Brexit has overshadowed every other political activity in the last 12 months, but in three weeks time a series of important elections in the North will remind us there are other things to concentrate on apart from Europe.

City Region mayors will be elected in the Liverpool City and Greater Manchester regions, there is a parliamentary by election in Gorton and full council elections in North Yorkshire, Cumbria, Derbyshire and the key contest for Lancashire.


Lancashire had been a Labour fiefdom for 28 years until 2009 when the growing unpopularity of Labour under Gordon Brown saw the Conservatives take control under the colourful leadership of Geoff Driver. The former Preston Council Chief Executive enjoyed four years in office before narrowly losing out to Labour, supported by the Lib Dems in 2013.

Many expected Driver to be deposed as Tory group leader but resilience is in this politician’s DNA. Back in the 1990s as Chief Executive of Preston he had a bitter clash with the then leader of the council Valerie Wise. After losing out to Labour in 2013, Driver was subject to a two year investigation by Lancashire police into the council’s One Connect venture with BT. The investigation into his role was eventually dropped, he had a complaint to the Independent Police Complaints Commission upheld and is now calling for the “removal” of Lancashire Chief Constable Steve Finnigan as the cost of the probe nears £2m.

In the campaign, Lancashire Conservatives are attacking Labour for their cuts in services as being too harsh. This has attracted a sharp response from the ruling party leader Jeni Mein who points to the massive cut in government grant over the last few years.

Mein has done a sound job in very difficult circumstances and in the mid-term of a Tory government should be looking to gain an overall majority for Labour. “Should” is the operative word because Mein is being constantly let down by party infighting at Westminster. A row over Ken Livingstone’s alleged anti-Semitism is just what you need when you are trying to win the marginal wards that litter the county.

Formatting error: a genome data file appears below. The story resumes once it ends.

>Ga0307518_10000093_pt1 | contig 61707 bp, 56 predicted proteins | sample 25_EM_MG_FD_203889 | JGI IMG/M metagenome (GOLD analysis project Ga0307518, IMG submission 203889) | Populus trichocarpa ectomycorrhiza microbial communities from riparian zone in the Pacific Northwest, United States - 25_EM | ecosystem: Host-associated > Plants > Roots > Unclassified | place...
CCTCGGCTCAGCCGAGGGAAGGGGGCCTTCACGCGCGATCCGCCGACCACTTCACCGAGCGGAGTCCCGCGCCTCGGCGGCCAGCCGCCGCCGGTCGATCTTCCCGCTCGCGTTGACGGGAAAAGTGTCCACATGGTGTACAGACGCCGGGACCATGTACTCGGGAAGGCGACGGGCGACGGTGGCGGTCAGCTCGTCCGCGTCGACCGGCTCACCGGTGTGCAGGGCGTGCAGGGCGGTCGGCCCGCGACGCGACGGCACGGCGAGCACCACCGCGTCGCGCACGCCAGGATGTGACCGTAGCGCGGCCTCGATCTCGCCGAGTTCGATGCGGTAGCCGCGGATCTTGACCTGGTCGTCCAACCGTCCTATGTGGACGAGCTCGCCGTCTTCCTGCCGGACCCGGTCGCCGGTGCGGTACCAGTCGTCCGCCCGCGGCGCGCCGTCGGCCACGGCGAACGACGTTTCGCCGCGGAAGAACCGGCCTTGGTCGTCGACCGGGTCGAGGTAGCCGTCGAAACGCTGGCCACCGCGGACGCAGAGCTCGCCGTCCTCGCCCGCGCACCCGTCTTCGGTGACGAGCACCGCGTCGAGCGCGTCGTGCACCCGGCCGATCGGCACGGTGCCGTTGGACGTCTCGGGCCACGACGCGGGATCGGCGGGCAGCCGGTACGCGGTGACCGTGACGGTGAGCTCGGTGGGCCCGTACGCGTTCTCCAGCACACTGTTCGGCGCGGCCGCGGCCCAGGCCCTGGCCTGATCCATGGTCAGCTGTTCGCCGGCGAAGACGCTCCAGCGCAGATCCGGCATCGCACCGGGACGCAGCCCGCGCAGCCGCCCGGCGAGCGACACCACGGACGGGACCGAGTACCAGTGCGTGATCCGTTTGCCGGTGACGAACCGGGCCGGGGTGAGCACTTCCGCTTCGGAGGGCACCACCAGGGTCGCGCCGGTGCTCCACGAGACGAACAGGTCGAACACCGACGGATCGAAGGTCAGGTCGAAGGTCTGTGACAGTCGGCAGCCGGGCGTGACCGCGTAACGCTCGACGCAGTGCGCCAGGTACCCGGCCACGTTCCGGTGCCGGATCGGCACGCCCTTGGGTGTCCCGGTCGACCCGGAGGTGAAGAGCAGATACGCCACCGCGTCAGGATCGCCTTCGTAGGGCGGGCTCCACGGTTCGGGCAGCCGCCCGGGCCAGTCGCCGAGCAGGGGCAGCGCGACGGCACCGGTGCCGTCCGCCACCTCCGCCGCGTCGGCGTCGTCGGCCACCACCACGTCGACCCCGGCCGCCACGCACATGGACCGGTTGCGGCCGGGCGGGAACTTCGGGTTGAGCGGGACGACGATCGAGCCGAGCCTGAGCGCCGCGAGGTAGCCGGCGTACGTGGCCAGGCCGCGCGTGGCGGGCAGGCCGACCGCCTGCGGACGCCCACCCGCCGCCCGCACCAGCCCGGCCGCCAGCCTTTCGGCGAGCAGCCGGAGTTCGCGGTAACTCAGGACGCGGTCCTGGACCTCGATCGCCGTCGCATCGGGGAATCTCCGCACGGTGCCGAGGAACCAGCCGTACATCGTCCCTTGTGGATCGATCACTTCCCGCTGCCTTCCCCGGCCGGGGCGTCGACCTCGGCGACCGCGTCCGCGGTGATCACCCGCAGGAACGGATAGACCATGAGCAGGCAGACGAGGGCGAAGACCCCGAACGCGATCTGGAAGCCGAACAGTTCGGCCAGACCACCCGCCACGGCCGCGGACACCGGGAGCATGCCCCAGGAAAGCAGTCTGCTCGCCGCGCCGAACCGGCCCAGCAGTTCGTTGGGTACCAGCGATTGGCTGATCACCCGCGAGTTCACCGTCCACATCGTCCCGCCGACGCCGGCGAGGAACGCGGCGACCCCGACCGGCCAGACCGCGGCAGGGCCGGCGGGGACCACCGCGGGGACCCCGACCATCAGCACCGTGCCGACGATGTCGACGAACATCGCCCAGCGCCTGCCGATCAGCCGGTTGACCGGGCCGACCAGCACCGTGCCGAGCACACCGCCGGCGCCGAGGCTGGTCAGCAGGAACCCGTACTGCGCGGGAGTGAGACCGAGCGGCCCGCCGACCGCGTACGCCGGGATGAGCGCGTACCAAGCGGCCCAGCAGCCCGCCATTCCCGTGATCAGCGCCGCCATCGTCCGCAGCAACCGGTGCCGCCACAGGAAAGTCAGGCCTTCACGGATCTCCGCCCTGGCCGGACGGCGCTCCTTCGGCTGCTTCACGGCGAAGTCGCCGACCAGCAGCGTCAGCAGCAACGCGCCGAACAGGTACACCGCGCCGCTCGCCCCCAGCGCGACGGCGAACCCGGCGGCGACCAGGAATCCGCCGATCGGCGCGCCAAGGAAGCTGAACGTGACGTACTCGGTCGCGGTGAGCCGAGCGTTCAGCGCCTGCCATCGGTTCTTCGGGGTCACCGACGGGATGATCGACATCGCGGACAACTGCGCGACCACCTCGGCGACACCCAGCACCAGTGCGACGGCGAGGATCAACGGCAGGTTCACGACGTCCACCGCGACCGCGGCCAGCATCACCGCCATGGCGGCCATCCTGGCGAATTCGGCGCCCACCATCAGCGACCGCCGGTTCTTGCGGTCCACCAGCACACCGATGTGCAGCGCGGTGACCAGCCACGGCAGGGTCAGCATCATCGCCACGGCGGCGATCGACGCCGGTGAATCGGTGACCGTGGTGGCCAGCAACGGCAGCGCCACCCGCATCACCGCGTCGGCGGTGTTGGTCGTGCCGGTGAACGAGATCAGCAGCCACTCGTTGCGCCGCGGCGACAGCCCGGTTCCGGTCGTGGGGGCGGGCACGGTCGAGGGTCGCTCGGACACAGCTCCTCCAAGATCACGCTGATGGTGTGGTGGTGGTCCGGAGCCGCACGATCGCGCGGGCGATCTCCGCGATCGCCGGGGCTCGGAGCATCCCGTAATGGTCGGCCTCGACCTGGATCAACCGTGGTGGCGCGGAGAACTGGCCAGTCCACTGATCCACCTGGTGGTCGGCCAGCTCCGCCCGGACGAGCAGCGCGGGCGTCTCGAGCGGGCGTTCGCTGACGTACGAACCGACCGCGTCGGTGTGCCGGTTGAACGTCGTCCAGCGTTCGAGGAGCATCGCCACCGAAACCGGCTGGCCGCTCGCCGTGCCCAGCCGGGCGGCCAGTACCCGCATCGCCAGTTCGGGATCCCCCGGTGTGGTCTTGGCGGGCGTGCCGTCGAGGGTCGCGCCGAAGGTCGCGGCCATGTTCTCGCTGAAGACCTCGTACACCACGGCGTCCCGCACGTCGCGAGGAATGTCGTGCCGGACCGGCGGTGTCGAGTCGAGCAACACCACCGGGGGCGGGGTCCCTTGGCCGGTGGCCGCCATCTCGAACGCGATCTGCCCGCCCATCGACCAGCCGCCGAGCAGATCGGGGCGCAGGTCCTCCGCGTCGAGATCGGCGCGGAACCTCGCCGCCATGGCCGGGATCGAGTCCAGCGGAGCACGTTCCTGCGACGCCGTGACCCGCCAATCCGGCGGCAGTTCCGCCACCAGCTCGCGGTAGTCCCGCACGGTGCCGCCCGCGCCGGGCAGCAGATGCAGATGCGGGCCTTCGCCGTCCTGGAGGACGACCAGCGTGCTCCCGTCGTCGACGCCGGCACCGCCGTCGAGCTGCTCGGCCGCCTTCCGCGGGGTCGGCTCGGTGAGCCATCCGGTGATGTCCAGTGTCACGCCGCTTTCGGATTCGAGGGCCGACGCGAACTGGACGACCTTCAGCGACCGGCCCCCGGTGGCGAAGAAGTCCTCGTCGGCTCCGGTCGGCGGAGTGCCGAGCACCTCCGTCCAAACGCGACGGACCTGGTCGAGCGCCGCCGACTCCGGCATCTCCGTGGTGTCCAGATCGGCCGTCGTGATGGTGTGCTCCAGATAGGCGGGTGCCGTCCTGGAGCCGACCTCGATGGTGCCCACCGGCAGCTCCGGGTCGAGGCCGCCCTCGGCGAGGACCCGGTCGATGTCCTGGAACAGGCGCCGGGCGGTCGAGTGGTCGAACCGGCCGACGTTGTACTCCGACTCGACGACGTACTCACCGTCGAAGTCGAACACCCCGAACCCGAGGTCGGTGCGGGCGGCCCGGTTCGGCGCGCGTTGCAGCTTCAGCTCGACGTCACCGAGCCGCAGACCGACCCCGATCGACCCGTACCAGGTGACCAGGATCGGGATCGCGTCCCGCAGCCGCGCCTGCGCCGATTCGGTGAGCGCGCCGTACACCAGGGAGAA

Mein might be helped by an anticipated revival of the Liberal Democrats in local government this time around. Their distinctive stand on a second EU referendum and fading memories of their involvement in the Coalition could make them significant players when the votes are counted at County Hall on May 5th. That said the Conservatives lost votes to UKIP in 2013 and UKIP’s support is set to fade at these elections.


Labour has been trying to focus voters’ attention on their policies in recent days but one leading pollster is forecasting the worst performance by an opposition party since 1985, excluding General Election years. Apart from Lancashire, Jeremy Corbyn’s performance in Cumbria where there is a Lab/Lib Dem coalition and Derbyshire will be watched closely.

Anything other than a Labour victory in the Gorton by election would be a total disaster, although it is worth recalling that in the depths of Harold Wilson’s unpopularity in 1967, the Conservatives reduced Labour’s majority to 557.


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